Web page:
Summary: Message for Christians that are in sin
Series: Creating Contagious Compassion
When We Wander Too Far?
( evanglelism, salvation)
Survivor Eva Hart remembers the night, April 15, 1912, on which the Titanic plunged 12,000 feet to the Atlantic floor, some two hours and forty minutes after an iceberg tore a 300-foot gash in the starboard side: "I saw all the horror of its sinking, and I heard, even more dreadful, the cries of drowning people."
Although twenty life-boats and rafts were launched-too few and only partly filled-most of the passengers ended up struggling in the icy seas while those in the boats waited a safe distance away.
Lifeboat No. 14 did row back to the scene after the unsinkable ship slipped from sight at 2:20 A.M. Alone, it chased cries in the darkness, seeking and saving a precious few.
Incredibly, no other boat joined it.
Some were already overloaded, but in virtually every other boat, those already saved rowed their half-filled boats aimlessly in the night, listening to the cries of the lost. Each feared a crush of unknown. Swimmers would cling to their craft, eventually swamping it.
"I came to seek and to save the lost," our Savior said. And he commissioned us to do the same. But we face a large obstacle: fear. While people drown in the treacherous waters around us, we are tempted to stay dry and make certain no one rocks the boat.
I would assume that all of us identify with that famous picture of the Good Shepherd Jesus with that precious lamb wrapped around his neck safely on his broad shoulders?
Why do you identify with that lamb?
Most of us have wandered off too far. Maybe you feel like you have to be carried back to safety. You have tried to find your way back.. but you end up on dead –end roads?
Maybe the comfort of resting on God’s shoulders brings hope to days of despair?
For one reason or another most of us identify with the sheep in this story.
Some of us have felt like the black sheep in our families.. we have a lot of those in our family.. all on Tina’s side of course.
Shepherds walked in pairs, but this parable does not say this shepherd had a partner. So, in fact, he leaves the 99 in the open and dangerous country... vulnerable to the enemy of thieves and wild dogs.
So, in this parable, Jesus is teaching us how to capture the heart of God.. that God is passionate about lost sheep. That God seeks us out when we wander too far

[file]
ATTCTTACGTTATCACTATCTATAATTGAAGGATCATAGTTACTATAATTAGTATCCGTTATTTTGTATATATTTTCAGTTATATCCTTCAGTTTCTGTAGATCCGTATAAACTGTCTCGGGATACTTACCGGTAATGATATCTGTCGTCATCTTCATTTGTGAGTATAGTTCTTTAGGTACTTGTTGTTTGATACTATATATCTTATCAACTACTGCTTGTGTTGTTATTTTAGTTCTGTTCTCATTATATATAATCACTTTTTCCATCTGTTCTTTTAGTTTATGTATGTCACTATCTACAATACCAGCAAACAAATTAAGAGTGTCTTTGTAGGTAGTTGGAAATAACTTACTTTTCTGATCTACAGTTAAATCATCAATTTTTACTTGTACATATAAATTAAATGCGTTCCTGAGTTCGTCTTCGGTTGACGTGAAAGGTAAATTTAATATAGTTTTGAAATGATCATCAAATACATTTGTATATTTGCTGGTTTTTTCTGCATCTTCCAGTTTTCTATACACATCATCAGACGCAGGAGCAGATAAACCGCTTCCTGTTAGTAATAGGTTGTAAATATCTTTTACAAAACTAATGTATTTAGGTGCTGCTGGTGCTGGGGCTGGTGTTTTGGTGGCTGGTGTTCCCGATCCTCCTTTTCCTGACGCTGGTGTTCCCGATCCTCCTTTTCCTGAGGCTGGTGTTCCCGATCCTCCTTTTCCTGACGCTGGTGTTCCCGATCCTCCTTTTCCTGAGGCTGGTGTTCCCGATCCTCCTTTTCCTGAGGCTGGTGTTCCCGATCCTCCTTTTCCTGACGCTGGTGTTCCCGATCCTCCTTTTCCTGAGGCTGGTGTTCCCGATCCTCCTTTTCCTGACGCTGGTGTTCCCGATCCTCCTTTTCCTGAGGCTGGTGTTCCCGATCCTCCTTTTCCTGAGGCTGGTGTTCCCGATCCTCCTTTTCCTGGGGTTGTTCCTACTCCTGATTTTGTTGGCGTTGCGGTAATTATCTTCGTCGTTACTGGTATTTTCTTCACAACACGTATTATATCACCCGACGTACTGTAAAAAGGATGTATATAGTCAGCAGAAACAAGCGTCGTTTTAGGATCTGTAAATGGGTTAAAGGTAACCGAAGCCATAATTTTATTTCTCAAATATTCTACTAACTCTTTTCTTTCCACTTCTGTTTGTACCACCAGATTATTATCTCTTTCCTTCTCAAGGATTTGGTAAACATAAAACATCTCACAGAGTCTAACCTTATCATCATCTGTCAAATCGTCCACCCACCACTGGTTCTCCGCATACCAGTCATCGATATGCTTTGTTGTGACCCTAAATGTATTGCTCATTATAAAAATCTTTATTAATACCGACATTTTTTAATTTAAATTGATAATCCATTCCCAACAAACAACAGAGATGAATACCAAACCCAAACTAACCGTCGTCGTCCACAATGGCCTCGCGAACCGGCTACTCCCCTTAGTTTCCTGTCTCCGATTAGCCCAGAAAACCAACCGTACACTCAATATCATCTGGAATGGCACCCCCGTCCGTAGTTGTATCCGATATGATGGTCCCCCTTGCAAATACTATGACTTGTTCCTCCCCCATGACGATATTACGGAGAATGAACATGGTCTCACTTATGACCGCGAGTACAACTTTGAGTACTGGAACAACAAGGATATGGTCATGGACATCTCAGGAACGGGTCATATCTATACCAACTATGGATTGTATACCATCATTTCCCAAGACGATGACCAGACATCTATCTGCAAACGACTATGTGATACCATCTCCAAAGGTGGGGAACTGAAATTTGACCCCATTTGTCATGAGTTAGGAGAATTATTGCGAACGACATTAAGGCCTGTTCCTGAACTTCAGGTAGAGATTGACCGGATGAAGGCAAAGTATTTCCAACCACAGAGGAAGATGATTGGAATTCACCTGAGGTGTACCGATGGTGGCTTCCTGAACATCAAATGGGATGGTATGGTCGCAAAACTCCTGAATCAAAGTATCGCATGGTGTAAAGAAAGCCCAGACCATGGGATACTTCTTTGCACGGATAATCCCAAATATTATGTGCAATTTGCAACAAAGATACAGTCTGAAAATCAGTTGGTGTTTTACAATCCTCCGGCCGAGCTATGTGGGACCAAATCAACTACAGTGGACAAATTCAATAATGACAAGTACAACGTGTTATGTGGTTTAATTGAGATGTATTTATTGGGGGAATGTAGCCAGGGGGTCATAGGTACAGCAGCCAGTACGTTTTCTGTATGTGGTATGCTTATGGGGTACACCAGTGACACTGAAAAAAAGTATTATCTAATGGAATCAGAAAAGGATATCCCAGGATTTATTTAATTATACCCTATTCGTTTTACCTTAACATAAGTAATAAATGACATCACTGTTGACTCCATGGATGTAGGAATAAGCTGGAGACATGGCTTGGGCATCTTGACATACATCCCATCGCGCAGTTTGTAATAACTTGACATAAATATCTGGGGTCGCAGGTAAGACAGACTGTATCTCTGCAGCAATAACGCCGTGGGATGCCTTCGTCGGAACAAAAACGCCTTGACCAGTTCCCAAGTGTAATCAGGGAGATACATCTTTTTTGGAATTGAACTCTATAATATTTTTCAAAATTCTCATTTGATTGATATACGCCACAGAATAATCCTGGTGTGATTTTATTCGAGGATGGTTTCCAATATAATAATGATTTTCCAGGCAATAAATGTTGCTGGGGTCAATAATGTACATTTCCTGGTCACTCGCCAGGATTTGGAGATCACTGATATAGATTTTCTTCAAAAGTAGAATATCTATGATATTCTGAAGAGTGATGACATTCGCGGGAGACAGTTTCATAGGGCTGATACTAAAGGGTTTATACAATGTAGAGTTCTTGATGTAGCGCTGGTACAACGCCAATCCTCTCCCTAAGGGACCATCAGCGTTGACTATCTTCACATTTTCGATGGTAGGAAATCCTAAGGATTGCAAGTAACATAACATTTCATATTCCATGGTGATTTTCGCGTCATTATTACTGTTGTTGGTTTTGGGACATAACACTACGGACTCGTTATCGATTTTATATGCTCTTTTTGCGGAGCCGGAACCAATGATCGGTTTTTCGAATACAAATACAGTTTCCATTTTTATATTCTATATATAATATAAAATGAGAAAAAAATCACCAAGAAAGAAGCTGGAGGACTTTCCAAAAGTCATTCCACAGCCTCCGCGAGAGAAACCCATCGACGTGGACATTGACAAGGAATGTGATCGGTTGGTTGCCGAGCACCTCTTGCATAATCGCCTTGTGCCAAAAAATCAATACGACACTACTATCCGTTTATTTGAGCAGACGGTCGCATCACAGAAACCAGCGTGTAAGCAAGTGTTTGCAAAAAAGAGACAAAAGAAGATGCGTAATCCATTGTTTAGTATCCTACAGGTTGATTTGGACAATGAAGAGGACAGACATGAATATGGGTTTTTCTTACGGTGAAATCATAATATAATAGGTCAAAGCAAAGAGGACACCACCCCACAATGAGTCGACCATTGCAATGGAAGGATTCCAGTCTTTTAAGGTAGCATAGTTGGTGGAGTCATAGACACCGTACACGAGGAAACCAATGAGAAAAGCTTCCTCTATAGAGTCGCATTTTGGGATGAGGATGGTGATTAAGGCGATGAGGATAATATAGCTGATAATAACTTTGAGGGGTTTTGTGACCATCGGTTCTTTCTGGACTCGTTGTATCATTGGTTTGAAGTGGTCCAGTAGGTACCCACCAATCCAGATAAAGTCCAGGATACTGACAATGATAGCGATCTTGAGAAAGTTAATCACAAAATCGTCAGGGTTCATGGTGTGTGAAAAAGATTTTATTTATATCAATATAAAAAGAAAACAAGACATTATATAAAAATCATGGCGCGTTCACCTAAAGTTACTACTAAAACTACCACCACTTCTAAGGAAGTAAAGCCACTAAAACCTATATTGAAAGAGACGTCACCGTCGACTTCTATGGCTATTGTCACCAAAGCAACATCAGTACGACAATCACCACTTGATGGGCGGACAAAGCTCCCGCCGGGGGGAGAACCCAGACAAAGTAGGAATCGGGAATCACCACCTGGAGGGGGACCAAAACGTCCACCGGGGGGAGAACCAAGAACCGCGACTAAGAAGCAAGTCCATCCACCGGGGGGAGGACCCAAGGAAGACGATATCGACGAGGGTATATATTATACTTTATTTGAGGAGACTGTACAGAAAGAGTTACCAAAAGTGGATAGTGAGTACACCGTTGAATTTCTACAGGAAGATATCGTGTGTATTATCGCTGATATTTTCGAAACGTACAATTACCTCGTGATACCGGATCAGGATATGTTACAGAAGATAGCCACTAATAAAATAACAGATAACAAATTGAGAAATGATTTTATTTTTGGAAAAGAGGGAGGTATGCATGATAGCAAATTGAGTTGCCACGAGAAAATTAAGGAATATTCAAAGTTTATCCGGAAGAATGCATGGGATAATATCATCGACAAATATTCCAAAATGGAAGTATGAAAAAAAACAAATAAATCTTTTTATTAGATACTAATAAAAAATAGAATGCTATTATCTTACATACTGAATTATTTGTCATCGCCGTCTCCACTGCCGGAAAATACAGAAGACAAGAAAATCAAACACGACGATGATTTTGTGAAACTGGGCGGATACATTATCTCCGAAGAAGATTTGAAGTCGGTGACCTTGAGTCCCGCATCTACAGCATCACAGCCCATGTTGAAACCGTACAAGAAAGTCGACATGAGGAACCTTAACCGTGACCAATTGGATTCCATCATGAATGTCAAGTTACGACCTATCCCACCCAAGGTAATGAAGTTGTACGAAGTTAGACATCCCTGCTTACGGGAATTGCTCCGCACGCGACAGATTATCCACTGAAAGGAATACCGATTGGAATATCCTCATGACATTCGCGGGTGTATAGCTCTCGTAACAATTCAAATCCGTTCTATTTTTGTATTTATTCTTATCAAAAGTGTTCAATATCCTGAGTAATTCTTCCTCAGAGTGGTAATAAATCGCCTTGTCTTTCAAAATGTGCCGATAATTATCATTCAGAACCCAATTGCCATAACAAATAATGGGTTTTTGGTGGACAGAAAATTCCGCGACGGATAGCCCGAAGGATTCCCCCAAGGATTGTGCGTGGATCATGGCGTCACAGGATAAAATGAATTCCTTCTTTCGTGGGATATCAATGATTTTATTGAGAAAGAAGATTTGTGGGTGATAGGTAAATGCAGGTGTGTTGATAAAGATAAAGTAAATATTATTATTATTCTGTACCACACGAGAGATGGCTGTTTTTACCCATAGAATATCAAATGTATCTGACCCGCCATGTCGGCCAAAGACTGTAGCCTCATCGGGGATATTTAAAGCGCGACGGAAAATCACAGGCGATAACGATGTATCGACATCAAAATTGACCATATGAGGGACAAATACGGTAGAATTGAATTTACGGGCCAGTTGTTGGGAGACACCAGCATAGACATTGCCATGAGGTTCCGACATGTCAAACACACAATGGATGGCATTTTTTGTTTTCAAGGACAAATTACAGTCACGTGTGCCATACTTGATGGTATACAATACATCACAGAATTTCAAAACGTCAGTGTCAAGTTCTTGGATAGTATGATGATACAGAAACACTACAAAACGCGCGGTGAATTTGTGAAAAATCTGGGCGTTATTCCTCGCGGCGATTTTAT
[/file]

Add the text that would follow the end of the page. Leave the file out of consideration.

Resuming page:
The OT talks about God carrying His sheep, Ps. 28:9 says, "Be their shepherd and carry them forever".
In 40:11, it says, "He tends His flock like a Shepard, he gathers his lambs in his arms and carries them close to His heart. He gently leads those who have young."
What a joy to be found being carried close to the heart of God almighty?
Once again, in this parable, two people are depicted in this parable.
There are those safely in the fold of the 99, that have not wandered too far, yet they allowed and watched this one wander off too far… I also assume that every sheep in that 99 wandered sometime in their life.
In fact, God says in Romans 3:23, "All have turned away, all fall short of the glory of God."
Peter says, in chapter 2 of His book, "For you were like sheep going astray, but now you have returned to the Shepherd, an overseer of your souls.".
There is also another person represented here, and that is the lamb that wandered too far, another good shepherd is seeking them out.
Last week we learned that to win sheep you may have to follow them into some rough terrain.
In my experience, you may find some lost sheep in your own church. Often, I have found them actually just to be wolves in sheep’s clothing…
But most of the time, I see God’s wandering sheep, in bars, drunk in ditches - so dirty that you could not recognize their wool.
Jesus is preaching to the religious leaders and he is trying to teach them, as well as us, that God does not wait for the sheep to find their way back.. but he seeks them out. He has passion for Lost sheep.
When Christians abide in the sight of the great Shepherd, Jesus Christ, they are held in the security of the flock, but sometimes they become distracted from the flock.
Jesus presents us with the picture of a shepherd whose sheep has gone astray.
In Israel, shepherding was a major livelihood. Sheep provided people with "meat, milk, fat, wool, skins, and horns," many of the necessities of living.
"The economic value of sheep stood in direct proportion to the amount of supervision these beasts required."